Virtual fitting rooms with 3D body mapping add an interactive fun factor to traditional retail. Using gesture-driven user interfaces, such as Microsoft Kinect* for Windows, virtual fitting rooms give consumers a fast way to try on lots of different outfits and accessories without removing what they’re wearing. Still in the early stages of development and sophistication, these systems hold great promise and opportunities for the ambitious developer looking to make their mark. In this blog, I’m going to take a look at what makes virtual fitting rooms a must-have for retailers and how to achieve the performance levels necessary to meet customer expectations.
For traditional retailers, virtual fitting rooms provide a new way to attract customers and encourage them to spend more time in the store. Equally important, especially for the bottom line, virtual fitting rooms offer a solution to the high rate of returns on clothing due to poor fit or a buyer’s second thoughts. According to one source, up to 40 percent of clothing purchased is returned because of a poor fit.
For consumers, virtual fitting rooms provide a quick way to try on lots of different items and make better selections. For today’s time-pressed consumer, this can be a real advantage. Virtual fitting rooms are also just plain fun.
If you search online for videos showing examples of virtual fitting rooms (see this example), the first thing you notice is that some of the technology seems a bit crude. The garments seem to float on top of the body instead of truly wrapping the body and moving with it.
Fortunately, the technology is improving quickly. Bodymetrics, a London-based pioneer in 3D body-mapping, demonstrated its Bodymetrics Pod at CES 2012. A demo video of its imaging capabilities shows the ability to contour the garment around the person’s body and use different colors to show where the fabric would be tight and where it would be loose on a particular person’s body. The technology made its American debut in March 2012 at Women’s Denim Days at Bloomingdale’s in Century City, Los Angeles. Once mapped, customers can not only virtually try on jeans in the store, but they can also later access an online account to model and order additional jeans based on their body shape. Enabling customers to virtually try on jeans can be a real advantage in a store like Bloomingdale’s that stocks hundreds of different jeans styles.
Figure 1. Bodymetrics Pod.
To provide such precise body imaging, the Bodymetrics Pod uses eight Kinect for Windows sensors arranged in a circle. Encased in its own enclosure (see Figure 1), the system is secure and private. Software calculates the shape of the person, producing a 3D map complete with hundreds of measurements and contours.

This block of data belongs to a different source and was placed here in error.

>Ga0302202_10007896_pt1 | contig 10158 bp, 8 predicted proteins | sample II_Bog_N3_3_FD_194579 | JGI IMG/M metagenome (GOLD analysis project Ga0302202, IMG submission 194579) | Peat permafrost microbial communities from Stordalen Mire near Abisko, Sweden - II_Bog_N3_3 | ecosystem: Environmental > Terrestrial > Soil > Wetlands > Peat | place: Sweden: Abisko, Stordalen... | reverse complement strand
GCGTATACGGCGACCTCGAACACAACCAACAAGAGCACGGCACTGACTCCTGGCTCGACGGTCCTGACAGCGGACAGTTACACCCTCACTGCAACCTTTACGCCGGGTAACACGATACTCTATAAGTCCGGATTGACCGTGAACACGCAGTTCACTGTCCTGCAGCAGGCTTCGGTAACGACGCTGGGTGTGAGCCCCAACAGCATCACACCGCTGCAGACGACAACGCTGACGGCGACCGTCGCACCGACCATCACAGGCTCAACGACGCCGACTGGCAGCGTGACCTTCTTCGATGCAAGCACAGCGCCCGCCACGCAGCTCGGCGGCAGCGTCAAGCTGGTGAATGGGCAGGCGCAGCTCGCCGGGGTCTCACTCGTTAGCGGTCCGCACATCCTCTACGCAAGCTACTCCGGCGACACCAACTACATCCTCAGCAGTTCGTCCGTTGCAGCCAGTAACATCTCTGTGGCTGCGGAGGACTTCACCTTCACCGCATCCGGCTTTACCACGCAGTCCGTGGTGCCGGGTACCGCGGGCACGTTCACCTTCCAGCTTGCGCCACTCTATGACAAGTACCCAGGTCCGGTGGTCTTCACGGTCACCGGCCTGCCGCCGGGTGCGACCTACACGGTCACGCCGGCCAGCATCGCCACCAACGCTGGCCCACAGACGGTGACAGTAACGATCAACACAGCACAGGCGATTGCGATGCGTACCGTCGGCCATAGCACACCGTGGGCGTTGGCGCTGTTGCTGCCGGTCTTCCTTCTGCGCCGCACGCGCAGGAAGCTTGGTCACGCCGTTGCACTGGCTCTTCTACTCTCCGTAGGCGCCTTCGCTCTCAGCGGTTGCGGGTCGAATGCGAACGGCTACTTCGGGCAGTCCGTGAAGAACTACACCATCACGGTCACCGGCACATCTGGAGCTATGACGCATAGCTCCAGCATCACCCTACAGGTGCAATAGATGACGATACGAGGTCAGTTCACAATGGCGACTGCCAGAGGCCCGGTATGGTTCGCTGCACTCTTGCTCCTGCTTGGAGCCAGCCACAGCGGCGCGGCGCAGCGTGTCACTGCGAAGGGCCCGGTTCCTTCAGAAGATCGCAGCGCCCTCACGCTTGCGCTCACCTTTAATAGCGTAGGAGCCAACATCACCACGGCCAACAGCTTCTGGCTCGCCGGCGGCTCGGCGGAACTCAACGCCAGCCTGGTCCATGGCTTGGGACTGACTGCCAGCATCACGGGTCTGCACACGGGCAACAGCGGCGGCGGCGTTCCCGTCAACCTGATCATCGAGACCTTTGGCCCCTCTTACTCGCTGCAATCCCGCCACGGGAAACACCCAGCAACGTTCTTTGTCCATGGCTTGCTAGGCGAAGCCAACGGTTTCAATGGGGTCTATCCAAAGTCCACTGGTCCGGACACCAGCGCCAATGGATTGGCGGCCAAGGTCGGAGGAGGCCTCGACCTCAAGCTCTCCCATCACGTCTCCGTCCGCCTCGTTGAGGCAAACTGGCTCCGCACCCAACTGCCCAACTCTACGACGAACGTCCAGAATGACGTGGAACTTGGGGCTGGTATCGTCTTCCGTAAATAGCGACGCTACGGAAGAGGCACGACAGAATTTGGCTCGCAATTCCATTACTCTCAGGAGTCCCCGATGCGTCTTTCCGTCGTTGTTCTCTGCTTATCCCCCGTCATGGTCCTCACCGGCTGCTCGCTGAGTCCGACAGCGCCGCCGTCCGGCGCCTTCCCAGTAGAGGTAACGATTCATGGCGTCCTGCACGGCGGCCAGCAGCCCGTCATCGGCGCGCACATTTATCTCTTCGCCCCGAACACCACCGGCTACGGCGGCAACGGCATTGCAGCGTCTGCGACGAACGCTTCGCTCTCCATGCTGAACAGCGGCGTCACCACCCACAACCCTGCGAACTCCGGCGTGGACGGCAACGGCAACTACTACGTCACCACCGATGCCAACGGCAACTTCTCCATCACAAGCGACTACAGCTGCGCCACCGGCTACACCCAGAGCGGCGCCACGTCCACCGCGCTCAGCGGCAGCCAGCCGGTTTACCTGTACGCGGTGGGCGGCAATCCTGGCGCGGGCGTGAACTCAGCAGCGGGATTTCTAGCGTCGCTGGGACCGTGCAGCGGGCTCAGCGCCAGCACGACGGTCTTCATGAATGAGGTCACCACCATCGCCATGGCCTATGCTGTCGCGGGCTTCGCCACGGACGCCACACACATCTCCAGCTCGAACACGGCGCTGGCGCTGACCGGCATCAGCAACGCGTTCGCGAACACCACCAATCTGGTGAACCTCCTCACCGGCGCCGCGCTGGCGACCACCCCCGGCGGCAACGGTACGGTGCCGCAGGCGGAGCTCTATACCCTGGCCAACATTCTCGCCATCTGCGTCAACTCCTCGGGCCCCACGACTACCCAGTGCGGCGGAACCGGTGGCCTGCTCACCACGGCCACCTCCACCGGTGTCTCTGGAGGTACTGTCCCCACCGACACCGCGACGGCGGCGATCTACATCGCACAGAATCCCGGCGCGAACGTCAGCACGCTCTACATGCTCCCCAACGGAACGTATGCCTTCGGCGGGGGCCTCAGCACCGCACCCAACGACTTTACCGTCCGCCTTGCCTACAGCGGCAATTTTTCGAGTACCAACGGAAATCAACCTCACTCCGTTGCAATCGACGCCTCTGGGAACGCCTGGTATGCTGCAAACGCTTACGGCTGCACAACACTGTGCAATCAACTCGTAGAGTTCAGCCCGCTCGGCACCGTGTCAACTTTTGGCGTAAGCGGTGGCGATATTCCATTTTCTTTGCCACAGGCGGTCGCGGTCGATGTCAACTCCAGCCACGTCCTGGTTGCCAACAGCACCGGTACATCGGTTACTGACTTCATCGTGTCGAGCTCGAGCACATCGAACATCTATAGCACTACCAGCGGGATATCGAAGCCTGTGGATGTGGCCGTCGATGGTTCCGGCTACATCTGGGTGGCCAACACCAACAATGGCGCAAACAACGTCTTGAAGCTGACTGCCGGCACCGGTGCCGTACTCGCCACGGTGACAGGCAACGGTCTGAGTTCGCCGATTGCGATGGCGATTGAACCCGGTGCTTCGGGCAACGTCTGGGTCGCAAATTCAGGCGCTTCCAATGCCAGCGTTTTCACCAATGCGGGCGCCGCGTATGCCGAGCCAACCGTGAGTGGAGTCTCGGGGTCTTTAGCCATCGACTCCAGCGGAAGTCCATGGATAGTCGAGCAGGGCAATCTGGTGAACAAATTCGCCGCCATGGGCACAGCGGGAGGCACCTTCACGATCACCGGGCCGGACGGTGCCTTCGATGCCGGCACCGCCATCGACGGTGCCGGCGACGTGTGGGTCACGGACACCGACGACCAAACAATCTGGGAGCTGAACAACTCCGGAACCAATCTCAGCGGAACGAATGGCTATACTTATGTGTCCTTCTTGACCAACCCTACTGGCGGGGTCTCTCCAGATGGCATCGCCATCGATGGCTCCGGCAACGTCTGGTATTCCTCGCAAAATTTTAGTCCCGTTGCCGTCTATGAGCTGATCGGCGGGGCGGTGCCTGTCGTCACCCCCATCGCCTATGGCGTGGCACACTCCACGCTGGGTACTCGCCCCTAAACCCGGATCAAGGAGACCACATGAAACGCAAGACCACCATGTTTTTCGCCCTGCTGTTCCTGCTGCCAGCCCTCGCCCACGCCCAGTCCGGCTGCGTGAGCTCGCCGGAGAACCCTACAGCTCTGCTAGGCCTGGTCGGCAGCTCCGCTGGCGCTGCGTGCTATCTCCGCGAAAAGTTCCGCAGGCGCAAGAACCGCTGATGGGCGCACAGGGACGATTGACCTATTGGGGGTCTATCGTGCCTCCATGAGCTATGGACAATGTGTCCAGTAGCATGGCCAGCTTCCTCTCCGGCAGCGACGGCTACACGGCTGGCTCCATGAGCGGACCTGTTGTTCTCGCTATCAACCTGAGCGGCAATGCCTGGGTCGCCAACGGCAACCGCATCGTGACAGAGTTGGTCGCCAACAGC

To ensure customer engagement, it’s crucial to make all these calculations fast. From their personal computers to their smart phones, consumers are accustomed to sophisticated technology that provides nearly instantaneous results. To deliver that kind of performance, virtual fitting rooms require embedded computing solutions capable of handling hundreds of calculations and rendering images in real time.
The good news is it’s easier than ever to cost effectively meet these intense processing and graphics needs. The latest embedded boards using 3rd Generation Intel® Core™ processors with Intel® HD Graphics 4000/2500 deliver best-in-class compute performance over the previous generation, plus key graphics processing advantages for virtual fitting room applications.
Manufactured on industry-leading 22nm process technology with 3D Tri-Gate transistors, 3rd generation Intel® Core™ processors yield up to 20 percent better performance in the same thermal envelope as the previous generation. This means these new processors will easily crunch the hundreds of calculations necessary for accurate body mapping fast enough to keep customer engaged and excited about the virtual fitting room experience.
Intel’s integrated graphics is an important enabler of this experience. The 3rd generation Intel® Core™ processors provide excellent graphics performance—up to 2x in 3D performance—all without the need for an expensive graphics card. In fact, developers could use this processor’s ability to support three independent displays to create a fitting room experience similar to having three angled mirrors. That would really up the ante when competing with other virtual fitting room designs, allowing the viewing of different angles of the body simultaneously, as well as capturing body movements. This could provide a significant competitive advantage for stores looking to impress customers with the latest innovations.
Figure 2. Microsoft Kinect for Windows sensor unit.
Coupling the Kinect for Windows sensor (see picture) with such a sophisticated processor takes the concept of a virtual fitting room to a new level. Microsoft has made such applications for Kinect for Windows particularly easy by choosing a hardware-only business model. Microsoft will not be charging for the SDK or the runtime, making both available free to developers and end users respectively. This means developers can innovate with confidence knowing that the Kinect for Windows hardware will be supported by Microsoft, and they won’t have to pay license fees for the Kinect for Windows software or the ongoing software updates.
Want to create a better mousetrap for this segment of the retail market? I’d like to hear your thoughts on the combination of Kinect for Windows and a platform based on 3rd generation Intel® Core™ processors as the place to start. To learn how Intel® Intelligent Systems Alliance members can provide these platforms, see intel.com/go/embeddedalliance.
Microsoft is an Associate member of the Intel® Intelligent Systems Alliance.
Roving Reporter (Intel Contractor), Intel® Intelligent Systems Alliance
Associate Editor, Embedded Innovator magazine